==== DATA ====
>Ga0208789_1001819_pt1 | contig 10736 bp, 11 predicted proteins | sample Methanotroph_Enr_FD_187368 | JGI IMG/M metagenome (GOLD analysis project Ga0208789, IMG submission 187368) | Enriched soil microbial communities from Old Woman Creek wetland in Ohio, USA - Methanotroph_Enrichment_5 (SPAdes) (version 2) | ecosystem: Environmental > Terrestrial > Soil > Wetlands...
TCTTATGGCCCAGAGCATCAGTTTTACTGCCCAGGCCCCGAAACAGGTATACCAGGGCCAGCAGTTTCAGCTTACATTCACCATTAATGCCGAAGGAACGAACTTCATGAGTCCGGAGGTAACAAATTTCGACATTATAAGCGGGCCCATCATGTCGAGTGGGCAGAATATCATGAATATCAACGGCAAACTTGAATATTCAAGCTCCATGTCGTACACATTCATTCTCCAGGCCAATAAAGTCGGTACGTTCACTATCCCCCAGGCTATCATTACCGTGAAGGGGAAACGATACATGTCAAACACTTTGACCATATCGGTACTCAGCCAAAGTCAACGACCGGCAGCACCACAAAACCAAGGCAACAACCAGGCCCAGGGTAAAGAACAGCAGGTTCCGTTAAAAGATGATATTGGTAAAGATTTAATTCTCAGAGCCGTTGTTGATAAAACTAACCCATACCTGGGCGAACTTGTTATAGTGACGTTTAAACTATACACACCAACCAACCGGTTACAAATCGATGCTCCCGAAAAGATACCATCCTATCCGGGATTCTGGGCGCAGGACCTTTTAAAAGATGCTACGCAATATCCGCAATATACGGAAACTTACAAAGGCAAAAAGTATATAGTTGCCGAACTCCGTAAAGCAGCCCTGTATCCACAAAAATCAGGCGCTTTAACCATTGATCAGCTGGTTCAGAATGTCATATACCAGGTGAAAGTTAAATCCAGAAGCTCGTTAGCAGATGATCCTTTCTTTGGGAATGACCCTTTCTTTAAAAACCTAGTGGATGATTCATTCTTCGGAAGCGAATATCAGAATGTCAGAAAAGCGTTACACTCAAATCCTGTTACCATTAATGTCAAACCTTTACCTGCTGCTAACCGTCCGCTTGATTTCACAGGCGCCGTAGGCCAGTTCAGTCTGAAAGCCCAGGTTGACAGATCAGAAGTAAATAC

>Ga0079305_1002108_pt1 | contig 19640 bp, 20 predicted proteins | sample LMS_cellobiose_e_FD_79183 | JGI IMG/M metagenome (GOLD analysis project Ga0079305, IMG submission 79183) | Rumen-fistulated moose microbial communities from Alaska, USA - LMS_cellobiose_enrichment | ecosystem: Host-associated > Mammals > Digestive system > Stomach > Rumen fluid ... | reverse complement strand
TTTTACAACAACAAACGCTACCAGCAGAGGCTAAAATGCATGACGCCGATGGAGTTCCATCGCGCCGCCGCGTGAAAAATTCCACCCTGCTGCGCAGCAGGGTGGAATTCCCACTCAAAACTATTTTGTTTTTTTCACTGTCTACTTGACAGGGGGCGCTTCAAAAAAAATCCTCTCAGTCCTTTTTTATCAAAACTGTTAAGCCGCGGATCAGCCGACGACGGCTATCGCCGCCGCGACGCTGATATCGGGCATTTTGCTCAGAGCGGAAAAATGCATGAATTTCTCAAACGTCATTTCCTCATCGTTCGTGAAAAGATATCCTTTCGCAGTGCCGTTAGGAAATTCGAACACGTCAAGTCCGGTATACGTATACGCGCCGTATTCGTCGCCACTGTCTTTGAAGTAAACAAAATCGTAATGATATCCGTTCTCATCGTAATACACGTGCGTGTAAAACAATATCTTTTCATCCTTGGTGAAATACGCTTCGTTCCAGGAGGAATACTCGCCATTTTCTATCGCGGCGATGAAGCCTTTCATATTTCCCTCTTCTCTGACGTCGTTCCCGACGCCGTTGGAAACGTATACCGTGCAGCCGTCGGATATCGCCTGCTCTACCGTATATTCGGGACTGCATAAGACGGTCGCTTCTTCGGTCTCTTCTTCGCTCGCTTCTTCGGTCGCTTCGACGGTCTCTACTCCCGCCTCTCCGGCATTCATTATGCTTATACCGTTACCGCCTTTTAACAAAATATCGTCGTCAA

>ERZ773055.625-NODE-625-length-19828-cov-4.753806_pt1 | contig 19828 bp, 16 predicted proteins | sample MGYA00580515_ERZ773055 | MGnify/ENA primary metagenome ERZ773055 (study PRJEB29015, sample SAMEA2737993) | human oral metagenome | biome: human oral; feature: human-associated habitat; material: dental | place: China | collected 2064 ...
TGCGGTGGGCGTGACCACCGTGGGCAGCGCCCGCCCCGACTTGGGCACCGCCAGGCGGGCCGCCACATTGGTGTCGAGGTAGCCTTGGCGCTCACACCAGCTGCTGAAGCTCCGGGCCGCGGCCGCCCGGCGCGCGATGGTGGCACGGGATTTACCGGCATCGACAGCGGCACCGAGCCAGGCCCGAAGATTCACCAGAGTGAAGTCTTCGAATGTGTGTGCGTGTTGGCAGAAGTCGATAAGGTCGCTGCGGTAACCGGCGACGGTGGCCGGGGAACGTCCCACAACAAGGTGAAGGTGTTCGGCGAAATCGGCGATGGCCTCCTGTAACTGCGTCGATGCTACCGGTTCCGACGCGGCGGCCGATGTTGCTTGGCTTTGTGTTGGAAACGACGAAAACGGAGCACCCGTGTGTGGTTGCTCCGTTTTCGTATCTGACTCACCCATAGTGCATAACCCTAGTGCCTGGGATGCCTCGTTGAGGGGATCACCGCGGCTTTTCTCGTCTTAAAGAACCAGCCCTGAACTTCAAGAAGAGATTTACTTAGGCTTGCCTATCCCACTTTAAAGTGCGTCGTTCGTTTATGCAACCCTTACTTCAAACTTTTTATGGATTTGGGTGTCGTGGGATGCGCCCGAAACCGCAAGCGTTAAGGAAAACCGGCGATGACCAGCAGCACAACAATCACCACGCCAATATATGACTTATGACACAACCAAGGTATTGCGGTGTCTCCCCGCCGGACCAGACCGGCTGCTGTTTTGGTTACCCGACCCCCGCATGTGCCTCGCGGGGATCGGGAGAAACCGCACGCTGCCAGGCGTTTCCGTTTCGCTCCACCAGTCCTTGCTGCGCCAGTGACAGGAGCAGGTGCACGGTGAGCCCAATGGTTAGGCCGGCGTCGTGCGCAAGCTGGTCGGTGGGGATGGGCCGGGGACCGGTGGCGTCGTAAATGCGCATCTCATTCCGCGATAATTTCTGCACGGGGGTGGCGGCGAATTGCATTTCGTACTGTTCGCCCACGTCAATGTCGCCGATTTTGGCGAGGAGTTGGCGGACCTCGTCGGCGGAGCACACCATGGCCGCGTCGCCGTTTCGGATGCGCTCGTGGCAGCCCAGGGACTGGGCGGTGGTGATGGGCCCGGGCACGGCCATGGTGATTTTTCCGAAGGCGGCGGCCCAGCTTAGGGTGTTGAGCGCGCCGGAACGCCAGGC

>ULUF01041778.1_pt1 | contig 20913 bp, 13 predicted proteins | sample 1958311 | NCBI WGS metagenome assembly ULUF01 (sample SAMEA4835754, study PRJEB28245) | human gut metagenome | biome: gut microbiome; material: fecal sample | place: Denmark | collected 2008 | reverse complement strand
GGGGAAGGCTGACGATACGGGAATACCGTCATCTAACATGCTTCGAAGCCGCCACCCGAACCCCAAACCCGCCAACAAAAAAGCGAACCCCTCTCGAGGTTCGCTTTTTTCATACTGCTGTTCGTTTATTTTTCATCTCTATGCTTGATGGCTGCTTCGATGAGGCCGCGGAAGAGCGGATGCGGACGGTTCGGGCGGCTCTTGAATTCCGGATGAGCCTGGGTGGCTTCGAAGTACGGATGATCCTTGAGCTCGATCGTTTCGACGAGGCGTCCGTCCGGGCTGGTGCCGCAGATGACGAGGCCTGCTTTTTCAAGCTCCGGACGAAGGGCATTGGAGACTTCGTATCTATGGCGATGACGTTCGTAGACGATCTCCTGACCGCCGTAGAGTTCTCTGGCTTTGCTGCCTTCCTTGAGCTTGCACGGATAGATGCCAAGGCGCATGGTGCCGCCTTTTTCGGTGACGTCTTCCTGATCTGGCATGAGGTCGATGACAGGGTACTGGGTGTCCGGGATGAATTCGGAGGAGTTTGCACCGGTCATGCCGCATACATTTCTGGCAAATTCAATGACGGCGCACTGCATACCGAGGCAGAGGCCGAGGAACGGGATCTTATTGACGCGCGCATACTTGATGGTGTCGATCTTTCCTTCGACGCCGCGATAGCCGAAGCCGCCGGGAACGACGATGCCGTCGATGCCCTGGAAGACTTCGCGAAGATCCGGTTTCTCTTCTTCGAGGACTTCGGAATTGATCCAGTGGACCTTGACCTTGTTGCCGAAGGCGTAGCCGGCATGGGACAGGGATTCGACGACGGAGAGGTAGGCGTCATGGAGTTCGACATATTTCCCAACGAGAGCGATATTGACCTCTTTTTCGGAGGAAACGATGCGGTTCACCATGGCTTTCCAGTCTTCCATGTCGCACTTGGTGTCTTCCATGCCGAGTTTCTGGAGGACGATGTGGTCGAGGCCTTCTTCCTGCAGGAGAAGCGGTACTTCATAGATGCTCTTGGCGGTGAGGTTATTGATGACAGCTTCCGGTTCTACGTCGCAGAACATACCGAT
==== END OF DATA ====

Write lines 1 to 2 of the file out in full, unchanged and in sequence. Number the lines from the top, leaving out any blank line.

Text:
>Ga0208789_1001819_pt1 | contig 10736 bp, 11 predicted proteins | sample Methanotroph_Enr_FD_187368 | JGI IMG/M metagenome (GOLD analysis project Ga0208789, IMG submission 187368) | Enriched soil microbial communities from Old Woman Creek wetland in Ohio, USA - Methanotroph_Enrichment_5 (SPAdes) (version 2) | ecosystem: Environmental > Terrestrial > Soil > Wetlands...
TCTTATGGCCCAGAGCATCAGTTTTACTGCCCAGGCCCCGAAACAGGTATACCAGGGCCAGCAGTTTCAGCTTACATTCACCATTAATGCCGAAGGAACGAACTTCATGAGTCCGGAGGTAACAAATTTCGACATTATAAGCGGGCCCATCATGTCGAGTGGGCAGAATATCATGAATATCAACGGCAAACTTGAATATTCAAGCTCCATGTCGTACACATTCATTCTCCAGGCCAATAAAGTCGGTACGTTCACTATCCCCCAGGCTATCATTACCGTGAAGGGGAAACGATACATGTCAAACACTTTGACCATATCGGTACTCAGCCAAAGTCAACGACCGGCAGCACCACAAAACCAAGGCAACAACCAGGCCCAGGGTAAAGAACAGCAGGTTCCGTTAAAAGATGATATTGGTAAAGATTTAATTCTCAGAGCCGTTGTTGATAAAACTAACCCATACCTGGGCGAACTTGTTATAGTGACGTTTAAACTATACACACCAACCAACCGGTTACAAATCGATGCTCCCGAAAAGATACCATCCTATCCGGGATTCTGGGCGCAGGACCTTTTAAAAGATGCTACGCAATATCCGCAATATACGGAAACTTACAAAGGCAAAAAGTATATAGTTGCCGAACTCCGTAAAGCAGCCCTGTATCCACAAAAATCAGGCGCTTTAACCATTGATCAGCTGGTTCAGAATGTCATATACCAGGTGAAAGTTAAATCCAGAAGCTCGTTAGCAGATGATCCTTTCTTTGGGAATGACCCTTTCTTTAAAAACCTAGTGGATGATTCATTCTTCGGAAGCGAATATCAGAATGTCAGAAAAGCGTTACACTCAAATCCTGTTACCATTAATGTCAAACCTTTACCTGCTGCTAACCGTCCGCTTGATTTCACAGGCGCCGTAGGCCAGTTCAGTCTGAAAGCCCAGGTTGACAGATCAGAAGTAAATAC